(Bloomberg) -- Less than a week after a faulty relay knocked out power to a sizable swath of Manhattan, Consolidated Edison Inc. found itself facing two more threats to its grid: powerful summer storms, and heat.Storms bearing strong winds and lightning rolled through the New York City area Wednesday night and early Thursday, cutting electricity to about 16,800 ConEd customers. By mid-morning, power had been restored to 15,000 of those customers, although the company reported lingering outages in Westchester County, the Bronx and Queens.In New Jersey, Public Service Enterprise Group Inc. reported about 44,700 customers losing power overnight. Of those, 40,000 had electricity restored by 8 a.m., the company reported. Both utilities reported placing extra crews on duty should further storms or the heatwave lead to more outages.On Saturday, problems with a protective relay system blacked out portions of New York City’s Upper West Side and Midtown neighborhoods.To contact the reporter on this story: David R. Baker in San Francisco at firstname.lastname@example.orgTo contact the editors responsible for this story: Lynn Doan at email@example.com, Will Wade, Steven FrankFor more articles like this, please visit us at bloomberg.com©2019 Bloomberg L.P.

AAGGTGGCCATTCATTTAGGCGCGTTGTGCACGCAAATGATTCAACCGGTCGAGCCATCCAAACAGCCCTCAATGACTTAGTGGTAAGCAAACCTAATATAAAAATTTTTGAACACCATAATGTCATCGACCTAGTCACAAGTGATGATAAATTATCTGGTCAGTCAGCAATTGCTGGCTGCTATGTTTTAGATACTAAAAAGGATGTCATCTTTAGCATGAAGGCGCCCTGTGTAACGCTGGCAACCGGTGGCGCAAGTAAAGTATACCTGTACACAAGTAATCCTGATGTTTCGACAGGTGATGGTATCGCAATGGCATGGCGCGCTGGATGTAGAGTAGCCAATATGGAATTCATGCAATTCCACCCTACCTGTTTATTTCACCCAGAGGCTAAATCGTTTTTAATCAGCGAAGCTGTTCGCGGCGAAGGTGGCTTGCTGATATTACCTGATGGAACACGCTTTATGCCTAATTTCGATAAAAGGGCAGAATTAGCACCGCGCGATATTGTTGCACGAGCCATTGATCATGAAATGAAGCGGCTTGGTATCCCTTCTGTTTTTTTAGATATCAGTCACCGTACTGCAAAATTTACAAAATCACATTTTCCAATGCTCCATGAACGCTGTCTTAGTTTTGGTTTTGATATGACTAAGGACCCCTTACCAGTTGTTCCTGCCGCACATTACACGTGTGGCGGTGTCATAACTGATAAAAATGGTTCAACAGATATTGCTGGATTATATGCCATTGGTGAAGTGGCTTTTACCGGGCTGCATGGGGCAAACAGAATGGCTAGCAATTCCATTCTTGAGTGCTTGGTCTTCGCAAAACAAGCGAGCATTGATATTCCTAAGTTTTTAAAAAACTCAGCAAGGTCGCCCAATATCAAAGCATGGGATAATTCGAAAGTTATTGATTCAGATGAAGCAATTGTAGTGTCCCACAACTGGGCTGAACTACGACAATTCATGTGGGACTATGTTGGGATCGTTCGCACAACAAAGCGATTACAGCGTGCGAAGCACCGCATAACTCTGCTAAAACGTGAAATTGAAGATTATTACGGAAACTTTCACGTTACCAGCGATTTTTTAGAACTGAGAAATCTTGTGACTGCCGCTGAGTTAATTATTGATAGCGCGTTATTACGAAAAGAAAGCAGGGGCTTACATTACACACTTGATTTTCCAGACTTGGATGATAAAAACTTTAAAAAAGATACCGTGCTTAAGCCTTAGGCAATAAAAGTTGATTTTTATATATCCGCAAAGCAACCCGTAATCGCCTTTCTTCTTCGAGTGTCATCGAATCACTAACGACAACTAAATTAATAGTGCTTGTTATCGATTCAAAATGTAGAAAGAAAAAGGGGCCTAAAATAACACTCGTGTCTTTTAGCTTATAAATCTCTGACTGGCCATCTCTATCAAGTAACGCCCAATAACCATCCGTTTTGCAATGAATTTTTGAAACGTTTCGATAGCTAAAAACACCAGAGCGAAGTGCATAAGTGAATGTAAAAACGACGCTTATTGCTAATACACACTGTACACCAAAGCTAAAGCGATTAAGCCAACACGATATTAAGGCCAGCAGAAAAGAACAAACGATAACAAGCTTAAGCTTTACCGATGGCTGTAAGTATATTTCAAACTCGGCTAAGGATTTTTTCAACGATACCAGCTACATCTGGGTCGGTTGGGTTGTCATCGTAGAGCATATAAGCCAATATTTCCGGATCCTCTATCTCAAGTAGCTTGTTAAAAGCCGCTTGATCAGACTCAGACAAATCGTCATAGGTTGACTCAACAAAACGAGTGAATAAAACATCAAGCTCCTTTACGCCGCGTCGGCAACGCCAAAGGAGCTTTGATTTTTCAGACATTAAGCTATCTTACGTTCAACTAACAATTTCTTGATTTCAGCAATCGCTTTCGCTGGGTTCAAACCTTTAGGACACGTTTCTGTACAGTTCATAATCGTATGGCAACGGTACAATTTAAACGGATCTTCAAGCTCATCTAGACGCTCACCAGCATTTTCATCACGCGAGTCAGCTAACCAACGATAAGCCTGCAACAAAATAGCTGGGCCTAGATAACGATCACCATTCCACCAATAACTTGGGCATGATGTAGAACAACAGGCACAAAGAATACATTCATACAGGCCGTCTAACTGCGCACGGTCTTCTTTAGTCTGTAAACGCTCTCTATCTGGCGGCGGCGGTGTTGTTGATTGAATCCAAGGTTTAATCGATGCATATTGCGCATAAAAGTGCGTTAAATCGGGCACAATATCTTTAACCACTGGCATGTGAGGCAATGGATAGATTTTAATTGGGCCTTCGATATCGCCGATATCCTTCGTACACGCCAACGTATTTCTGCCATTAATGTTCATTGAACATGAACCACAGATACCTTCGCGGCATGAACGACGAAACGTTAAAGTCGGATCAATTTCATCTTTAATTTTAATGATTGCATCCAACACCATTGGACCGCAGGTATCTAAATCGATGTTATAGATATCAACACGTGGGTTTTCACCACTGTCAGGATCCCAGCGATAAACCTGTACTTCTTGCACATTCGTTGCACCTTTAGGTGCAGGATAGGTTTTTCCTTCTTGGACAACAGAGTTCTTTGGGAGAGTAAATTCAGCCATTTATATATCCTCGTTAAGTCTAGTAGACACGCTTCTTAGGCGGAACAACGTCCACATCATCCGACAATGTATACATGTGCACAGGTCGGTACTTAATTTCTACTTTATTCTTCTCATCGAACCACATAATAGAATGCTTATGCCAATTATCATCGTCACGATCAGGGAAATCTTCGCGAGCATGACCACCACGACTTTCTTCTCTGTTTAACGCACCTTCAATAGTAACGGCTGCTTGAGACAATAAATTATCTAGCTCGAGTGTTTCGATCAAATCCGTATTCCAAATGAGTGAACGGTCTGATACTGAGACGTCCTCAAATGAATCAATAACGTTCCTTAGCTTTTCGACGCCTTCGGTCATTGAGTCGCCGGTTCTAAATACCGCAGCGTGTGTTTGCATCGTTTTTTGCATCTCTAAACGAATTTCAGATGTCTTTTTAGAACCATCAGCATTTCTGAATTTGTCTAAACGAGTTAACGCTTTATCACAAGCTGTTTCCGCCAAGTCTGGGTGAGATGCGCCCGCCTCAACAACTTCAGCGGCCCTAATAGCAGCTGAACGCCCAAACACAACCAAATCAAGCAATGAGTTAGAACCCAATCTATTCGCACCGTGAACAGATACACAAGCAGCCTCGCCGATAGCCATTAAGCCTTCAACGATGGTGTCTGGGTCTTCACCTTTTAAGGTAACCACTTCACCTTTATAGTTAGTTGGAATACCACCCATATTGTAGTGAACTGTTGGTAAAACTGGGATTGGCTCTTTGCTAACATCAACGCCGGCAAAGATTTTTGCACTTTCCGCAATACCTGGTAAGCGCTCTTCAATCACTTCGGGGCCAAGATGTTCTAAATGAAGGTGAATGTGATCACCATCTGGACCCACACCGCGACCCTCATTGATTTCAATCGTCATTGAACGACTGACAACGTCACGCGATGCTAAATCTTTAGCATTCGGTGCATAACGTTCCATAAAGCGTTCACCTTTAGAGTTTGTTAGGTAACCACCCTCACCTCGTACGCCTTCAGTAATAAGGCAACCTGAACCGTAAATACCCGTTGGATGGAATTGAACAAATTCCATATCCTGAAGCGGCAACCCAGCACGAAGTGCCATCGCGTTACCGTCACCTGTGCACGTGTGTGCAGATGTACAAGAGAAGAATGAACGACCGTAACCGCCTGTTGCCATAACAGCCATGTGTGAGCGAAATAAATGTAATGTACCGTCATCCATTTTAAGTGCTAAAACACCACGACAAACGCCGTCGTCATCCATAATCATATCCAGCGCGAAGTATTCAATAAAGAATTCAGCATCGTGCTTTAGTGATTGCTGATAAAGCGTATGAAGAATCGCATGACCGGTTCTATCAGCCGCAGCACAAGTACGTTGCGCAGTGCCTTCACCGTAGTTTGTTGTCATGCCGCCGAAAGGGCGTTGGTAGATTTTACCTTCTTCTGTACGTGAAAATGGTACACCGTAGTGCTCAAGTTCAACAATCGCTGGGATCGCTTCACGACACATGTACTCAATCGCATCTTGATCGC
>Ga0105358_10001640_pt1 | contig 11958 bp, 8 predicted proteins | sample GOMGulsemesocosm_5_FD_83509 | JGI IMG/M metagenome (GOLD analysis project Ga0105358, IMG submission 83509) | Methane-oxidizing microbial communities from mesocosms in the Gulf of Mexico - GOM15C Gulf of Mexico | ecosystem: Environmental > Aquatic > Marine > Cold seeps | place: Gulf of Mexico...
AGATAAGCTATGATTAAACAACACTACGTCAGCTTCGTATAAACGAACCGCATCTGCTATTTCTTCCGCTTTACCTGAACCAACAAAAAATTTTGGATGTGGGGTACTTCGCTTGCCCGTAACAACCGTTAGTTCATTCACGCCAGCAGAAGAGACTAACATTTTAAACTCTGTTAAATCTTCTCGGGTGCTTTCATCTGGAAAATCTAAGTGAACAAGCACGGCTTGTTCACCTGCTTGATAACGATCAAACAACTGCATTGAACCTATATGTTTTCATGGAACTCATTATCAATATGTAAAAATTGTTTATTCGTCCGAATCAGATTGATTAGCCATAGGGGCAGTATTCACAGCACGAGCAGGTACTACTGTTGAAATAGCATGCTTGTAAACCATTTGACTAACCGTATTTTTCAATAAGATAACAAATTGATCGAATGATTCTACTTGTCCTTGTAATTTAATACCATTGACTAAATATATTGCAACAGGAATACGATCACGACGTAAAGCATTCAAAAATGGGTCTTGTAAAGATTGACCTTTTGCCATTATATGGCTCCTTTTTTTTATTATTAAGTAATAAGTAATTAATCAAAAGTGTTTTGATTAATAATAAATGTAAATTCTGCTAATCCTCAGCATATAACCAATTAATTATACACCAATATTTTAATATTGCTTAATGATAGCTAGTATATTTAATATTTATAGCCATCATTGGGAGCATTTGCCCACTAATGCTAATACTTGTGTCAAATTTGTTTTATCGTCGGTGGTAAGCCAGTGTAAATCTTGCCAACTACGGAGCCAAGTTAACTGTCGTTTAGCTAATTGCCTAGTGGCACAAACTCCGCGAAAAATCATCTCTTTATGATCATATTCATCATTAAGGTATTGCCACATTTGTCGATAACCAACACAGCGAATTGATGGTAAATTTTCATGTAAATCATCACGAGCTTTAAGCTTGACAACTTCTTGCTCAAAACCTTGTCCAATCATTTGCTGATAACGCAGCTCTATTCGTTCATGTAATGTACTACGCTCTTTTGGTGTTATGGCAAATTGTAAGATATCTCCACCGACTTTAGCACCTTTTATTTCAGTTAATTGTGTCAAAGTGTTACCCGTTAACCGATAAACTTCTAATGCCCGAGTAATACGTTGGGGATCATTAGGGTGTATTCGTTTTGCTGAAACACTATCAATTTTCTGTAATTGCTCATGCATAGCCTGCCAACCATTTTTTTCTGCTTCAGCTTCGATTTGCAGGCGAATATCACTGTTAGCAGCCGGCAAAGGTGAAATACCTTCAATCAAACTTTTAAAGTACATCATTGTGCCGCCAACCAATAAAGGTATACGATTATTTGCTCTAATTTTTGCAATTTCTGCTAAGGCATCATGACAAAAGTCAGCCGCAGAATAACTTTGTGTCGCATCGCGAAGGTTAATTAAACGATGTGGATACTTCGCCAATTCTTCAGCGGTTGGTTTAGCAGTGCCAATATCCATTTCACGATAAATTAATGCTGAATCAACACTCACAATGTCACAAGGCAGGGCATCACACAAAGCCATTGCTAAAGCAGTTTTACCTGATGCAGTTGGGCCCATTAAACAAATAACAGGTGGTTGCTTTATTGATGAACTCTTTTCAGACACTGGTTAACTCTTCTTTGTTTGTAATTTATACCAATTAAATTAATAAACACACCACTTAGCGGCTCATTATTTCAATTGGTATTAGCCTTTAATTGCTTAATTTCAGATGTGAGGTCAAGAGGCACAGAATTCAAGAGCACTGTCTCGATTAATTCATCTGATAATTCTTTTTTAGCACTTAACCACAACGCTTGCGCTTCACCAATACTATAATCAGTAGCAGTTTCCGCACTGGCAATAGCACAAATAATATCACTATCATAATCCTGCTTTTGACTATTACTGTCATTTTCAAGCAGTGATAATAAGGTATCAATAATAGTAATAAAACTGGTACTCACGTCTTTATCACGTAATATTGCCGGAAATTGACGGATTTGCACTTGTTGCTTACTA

(Bloomberg) -- It started with a broken cable.Sometime before 6:47 p.m. on Saturday, a 13,000-volt underground power line at New York City’s West 64th Street and West End Avenue burned, according to Consolidated Edison Inc. One spokesman for the utility said casing along the line had cracked. Another said the company hasn’t determined the cause of the failure.Whatever the reason, it triggered a relay protection system nearby that’s designed to detect electrical faults and keep them from spreading. Except, ConEd spokesman Sidney Alvarez said, this one was “overly sensitive.” Instead of just isolating the burned cable, it took down entire parts of ConEd’s network, leading to a cascading failure that plunged much of Manhattan’s west side into darkness and left tens of thousands of people without power for as many as five hours.Now New York’s top lawmakers are calling for probes of the utility company. U.S. Senator Chuck Schumer, a Democrat, called it “entirely preventable” and said the U.S. Energy Department should work with city and state officials to investigate. Governor Andrew Cuomo and New York City Mayor Bill de Blasio have also demanded an explanation for why 73,000 customers lost power.While investors have largely shrugged off the incident (shares slipped 0.5% Monday), Saturday’s blackout is the latest in a string of incidents that have disrupted power service in New York City, adding to the pressure on ConEd. And the disclosure of a faulty relay system on Monday is raising even more questions.“They have hundreds if not thousands of these relays, so obviously, this raises the question of what’s the status of the others?” said Michael Tobias, a principal at the engineering consulting firm New York Engineers that provides electrical services. “Could this happen again?”Tobias said ConEd should check its other relays and ensure that they’re being replaced near the end of their expected life spans as opposed to being “run to failure.”That could prove to be a daunting task. Alvarez pointed out Monday that New York is home to one the most complex energy systems in North America, an intertwined web of electrical wires, steam pipes and natural gas systems. “You basically have infrastructure upon infrastructure -- you rarely see that in major metro cities,” he said.The networked nature of the grid makes the city more susceptible to significant outages, said Joseph Eto, a staff scientist with the Lawrence Berkeley National Laboratory. The system is built with many redundancies, but if a problem isn’t quickly contained, he said, “You can have these larger effects.”Saturday’s blackout affected much of Midtown, Hell’s Kitchen, Rockefeller Center and the lower reaches of Manhattan’s Upper West Side. It took out the lights in Time Square, forced the evacuation of Madison Square Garden in the middle of a Jennifer Lopez concert and brought parts of the city’s subway system to a screeching halt.Substation ExplosionCuomo said over the weekend that he had sent his “top power team” to probe the incident. De Blasio, who cut short a presidential campaign trip to Iowa, called on city agencies to “get to the bottom” of the incident. After ConEd disclosed the burned cable on Monday, he pointed out that the utility had initially said the power-line fault wasn’t related to the outage. “Our city cannot be left in the dark like this ever again,” he said.As ConEd investigates why its relay system overreacted, the Energy Department in Washington said it’s ready to assist in efforts to determine the cause. The Federal Energy Regulatory Commission said it’s “closely monitoring” efforts of the organization that oversees reliability on the grid, the North American Electric Reliability Corp.“A root cause analysis of the outage is underway but, at this time, there is no evidence of suspicious activity or long-term impacts to infrastructure,” Kimberly Mielcarek, a spokeswoman for NERC, said Monday. “The bulk power system remained stable and unaffected by the outage.”Just over six months ago, ConEd faced an investigation after an electrical fire at a substation turned New York City’s night sky blue, temporarily disrupting flights and subway services. In July 2018, it was the subject of a probe after an asbestos-lined steam pipe ruptured in Manhattan’s Flatiron district. And a power failure in 2017 led to significant delays on the subway during a morning commute, triggering an investigation that cost the company hundreds of millions of dollars.\--With assistance from Stephen Cunningham, Amanda Albright, Shoko Oda, Christopher Martin and Joe Ryan.To contact the reporters on this story: Will Wade in New York at firstname.lastname@example.org;David Baker in New York at email@example.comTo contact the editors responsible for this story: Lynn Doan at firstname.lastname@example.org, Rebecca KeenanFor more articles like this, please visit us at bloomberg.com©2019 Bloomberg L.P.